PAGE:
*Please be aware: This is day two of a respectful discussion here. No poo throwing! If you insist on poo throwing I will honor those around you by deleting your post.
*You have joined a discussion on discipline Part 1: Honor This Child was yesterday. Part 2: Train Them to Govern Themselves is today. Part 3: My Spanking Story will be posted on Thursday.
Part 2: Train Them to Govern Themselves
Effective discipline has a purpose and it’s not to control children. It is to teach them to govern themselves. This image of God that children bear is not static. Being made in the image of God means that human beings have a drive to choose for themselves. We come with a drive—a compelling desire— to govern. During a conversation with a friend about his nine-month-old daughter he said, “Her will is already coming out!” He was right. His daughter was born with a will, and God gave it to her. God, who created her will, has no desire to break it (Matthew 12:20). He does desire that she learn to link up her will with his and become a force for good. A while back it was a favorite saying that parents must break the spirit or the will of the child. We have no right to break something that isn’t ours and that we didn’t create. This is the epitomé of “trespassing” (Matthew 6:12). The famous Scripture verse Proverbs 22:6 says, “Train up a child in the way he should go: and when he is old, he will not depart from it” (KJV). As parents our job (bad pay, no insurance or retirement— I know!) is to train our children. We are training them to not be obedient automatons, but to be a force for goodness in the world.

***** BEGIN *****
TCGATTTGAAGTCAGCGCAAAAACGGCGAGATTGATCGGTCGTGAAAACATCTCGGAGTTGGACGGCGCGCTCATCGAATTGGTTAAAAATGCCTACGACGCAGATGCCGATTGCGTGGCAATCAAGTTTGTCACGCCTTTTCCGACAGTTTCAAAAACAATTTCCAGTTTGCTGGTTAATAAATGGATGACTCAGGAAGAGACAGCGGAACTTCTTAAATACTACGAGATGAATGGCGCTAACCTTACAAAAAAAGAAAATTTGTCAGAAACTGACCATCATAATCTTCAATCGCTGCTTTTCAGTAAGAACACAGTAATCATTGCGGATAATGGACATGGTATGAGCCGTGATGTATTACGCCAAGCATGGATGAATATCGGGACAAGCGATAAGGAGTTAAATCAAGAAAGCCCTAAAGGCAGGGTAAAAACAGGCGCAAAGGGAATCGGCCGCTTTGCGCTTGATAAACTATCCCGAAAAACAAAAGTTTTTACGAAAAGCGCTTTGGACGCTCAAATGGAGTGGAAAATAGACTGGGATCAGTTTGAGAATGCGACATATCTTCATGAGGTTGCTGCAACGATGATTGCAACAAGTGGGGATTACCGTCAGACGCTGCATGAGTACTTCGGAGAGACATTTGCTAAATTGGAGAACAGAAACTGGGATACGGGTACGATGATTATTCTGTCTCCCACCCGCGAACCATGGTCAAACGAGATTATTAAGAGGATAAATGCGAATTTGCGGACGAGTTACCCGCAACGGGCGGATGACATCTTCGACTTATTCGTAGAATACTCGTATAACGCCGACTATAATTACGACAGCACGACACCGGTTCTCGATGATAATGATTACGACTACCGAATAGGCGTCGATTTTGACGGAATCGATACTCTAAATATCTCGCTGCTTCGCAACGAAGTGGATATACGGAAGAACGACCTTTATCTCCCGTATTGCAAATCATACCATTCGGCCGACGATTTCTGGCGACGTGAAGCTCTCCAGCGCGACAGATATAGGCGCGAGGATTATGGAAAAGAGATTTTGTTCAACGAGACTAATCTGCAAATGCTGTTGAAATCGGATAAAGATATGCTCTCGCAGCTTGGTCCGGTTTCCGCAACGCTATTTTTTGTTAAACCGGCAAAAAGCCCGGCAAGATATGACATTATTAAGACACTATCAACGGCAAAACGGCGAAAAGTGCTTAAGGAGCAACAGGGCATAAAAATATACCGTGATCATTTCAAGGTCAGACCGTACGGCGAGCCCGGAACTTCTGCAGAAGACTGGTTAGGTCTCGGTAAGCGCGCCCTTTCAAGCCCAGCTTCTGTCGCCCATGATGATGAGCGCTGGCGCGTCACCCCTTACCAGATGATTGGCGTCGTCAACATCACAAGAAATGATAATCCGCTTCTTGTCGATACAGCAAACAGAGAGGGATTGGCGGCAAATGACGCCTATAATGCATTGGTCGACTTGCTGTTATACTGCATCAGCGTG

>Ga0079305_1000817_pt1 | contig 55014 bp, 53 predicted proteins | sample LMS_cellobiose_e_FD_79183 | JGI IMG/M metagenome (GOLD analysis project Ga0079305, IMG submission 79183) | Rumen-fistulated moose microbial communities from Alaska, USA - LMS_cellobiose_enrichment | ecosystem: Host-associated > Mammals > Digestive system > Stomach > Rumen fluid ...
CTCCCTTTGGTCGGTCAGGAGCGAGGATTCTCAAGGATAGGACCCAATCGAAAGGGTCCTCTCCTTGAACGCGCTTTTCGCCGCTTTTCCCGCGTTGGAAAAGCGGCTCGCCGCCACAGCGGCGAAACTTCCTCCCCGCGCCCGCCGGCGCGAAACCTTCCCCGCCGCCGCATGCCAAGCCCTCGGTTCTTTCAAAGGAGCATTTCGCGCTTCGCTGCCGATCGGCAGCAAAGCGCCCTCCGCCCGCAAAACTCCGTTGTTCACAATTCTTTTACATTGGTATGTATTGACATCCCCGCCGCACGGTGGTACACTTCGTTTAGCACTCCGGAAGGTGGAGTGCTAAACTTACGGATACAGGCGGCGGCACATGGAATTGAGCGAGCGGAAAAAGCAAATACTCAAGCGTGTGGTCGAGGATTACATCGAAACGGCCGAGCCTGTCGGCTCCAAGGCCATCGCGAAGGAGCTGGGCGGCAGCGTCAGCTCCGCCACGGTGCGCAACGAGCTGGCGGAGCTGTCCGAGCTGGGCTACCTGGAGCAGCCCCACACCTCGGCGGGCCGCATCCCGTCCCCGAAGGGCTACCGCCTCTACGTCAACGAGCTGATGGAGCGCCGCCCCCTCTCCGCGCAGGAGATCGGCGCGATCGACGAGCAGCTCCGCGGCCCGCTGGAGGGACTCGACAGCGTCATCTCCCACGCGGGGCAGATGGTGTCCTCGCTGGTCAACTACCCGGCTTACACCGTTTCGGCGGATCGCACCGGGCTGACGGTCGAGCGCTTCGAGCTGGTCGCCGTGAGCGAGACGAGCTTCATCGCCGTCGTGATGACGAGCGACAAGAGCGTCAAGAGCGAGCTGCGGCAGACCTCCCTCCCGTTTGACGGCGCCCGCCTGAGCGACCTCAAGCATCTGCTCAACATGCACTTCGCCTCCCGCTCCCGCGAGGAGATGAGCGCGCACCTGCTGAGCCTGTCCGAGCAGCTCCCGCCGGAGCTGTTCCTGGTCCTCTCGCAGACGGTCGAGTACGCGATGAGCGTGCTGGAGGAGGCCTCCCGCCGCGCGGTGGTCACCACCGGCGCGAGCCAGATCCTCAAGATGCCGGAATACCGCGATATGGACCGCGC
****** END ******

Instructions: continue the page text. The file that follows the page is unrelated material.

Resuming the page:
My question from yesterday, “How do I honor my children?” today becomes, “How do I train my children to govern themselves?” Training, like honoring, is hard work.
I know one thing: The key to training is consistency.
If I want my kids to brush their teeth every day I have to train them. Every day. I have to show them that I indeed brush my teeth. I have to expect that they will brush theirs. I have to make sure they have the tools: brushes, paste, and water. I need to check and make sure that they are doing it. When they are young I will have to do it with them, and even sometimes when they are older and have started slacking off.